NotesFAQContact Us
Collection
Advanced
Search Tips
ERIC Number: ED393252
Record Type: RIE
Publication Date: 1995
Pages: 11
Abstractor: N/A
Reference Count: N/A
ISBN: N/A
ISSN: N/A
Students Who Are Deaf-Blind on Campus.
Spiers, Elizabeth; Hammett, Richelle
This resource paper explains the rights, responsibilities, and supports for deaf-blind students in postsecondary education. It examines the etiologies and backgrounds of four distinct groups of deaf-blind individuals, the types of services and accommodations they require in postsecondary education, and how a college or university can provide these services or modifications. The first section defines relevant terms including "deaf-blindness,""hearing impairment,""blind,""visual impairment," and "legally blind." The available information on possible numbers of deaf-blind people in the United States and, more specifically, of those in postsecondary education is summarized. Characteristics of four groups are distinguished: (1) deaf-blind, (2) deaf and visually impaired, (3) hard of hearing and blind, and (4) hard of hearing and visually impaired. Estimates of the numbers in each of these groups are also offered. Rights and responsibilities of students regarding disclosure of the disability and special considerations during the application process are noted. Financial aid from vocational rehabilitation and other sources is discussed. Specific accommodations which may benefit deaf-blind students both before the semester begins and during the semester are identified. Practical tips are provided for college students, instructors, administrators, and staff. Twenty-six organizational resources are listed, with contact information and brief descriptions. (DB)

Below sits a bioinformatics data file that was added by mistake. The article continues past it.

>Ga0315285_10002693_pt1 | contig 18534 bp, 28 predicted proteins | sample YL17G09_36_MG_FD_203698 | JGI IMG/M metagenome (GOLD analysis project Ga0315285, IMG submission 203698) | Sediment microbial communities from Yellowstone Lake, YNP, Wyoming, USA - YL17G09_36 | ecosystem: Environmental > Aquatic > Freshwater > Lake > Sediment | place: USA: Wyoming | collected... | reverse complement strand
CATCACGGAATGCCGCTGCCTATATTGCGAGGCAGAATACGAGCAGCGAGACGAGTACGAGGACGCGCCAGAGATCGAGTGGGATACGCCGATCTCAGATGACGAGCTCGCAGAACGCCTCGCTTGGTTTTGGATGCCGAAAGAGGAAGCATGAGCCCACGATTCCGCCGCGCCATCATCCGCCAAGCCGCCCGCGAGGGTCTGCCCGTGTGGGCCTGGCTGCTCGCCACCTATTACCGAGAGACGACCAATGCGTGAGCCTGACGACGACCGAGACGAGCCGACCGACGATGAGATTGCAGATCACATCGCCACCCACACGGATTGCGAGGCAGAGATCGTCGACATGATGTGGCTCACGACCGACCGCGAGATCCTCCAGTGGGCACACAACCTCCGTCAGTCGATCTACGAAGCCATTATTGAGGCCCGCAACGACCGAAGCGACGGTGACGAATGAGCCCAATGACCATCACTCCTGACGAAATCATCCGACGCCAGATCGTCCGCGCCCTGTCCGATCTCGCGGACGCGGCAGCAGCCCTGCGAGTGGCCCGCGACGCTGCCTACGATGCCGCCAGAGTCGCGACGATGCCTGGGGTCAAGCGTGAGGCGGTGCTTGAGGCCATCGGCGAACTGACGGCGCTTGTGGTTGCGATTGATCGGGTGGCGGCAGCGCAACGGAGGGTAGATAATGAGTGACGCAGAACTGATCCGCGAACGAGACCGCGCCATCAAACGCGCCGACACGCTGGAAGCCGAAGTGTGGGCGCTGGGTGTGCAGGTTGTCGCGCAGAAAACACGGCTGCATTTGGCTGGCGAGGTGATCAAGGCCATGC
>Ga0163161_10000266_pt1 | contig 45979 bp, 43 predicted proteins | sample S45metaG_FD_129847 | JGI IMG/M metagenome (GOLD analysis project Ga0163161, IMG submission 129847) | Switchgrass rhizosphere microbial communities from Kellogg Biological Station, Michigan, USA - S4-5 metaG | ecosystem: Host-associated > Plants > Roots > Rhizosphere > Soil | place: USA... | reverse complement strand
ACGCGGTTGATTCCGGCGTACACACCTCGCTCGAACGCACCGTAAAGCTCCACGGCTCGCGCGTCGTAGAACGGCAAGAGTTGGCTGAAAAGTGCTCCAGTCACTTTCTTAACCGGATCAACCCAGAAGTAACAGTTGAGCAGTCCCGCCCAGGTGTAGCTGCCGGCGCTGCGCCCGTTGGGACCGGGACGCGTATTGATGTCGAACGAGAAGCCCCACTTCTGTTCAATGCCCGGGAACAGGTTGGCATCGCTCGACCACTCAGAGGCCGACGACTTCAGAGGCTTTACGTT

HEATH Resource Center, One Dupont Circle, N.W., Suite 800, Washington, DC 20036-1193 (single copy free).
Publication Type: Information Analyses; Guides - Non-Classroom
Education Level: N/A
Audience: Practitioners; Students
Language: English
Sponsor: Department of Education, Washington, DC.
Authoring Institution: American Council on Education, Washington, DC. HEATH Resource Center.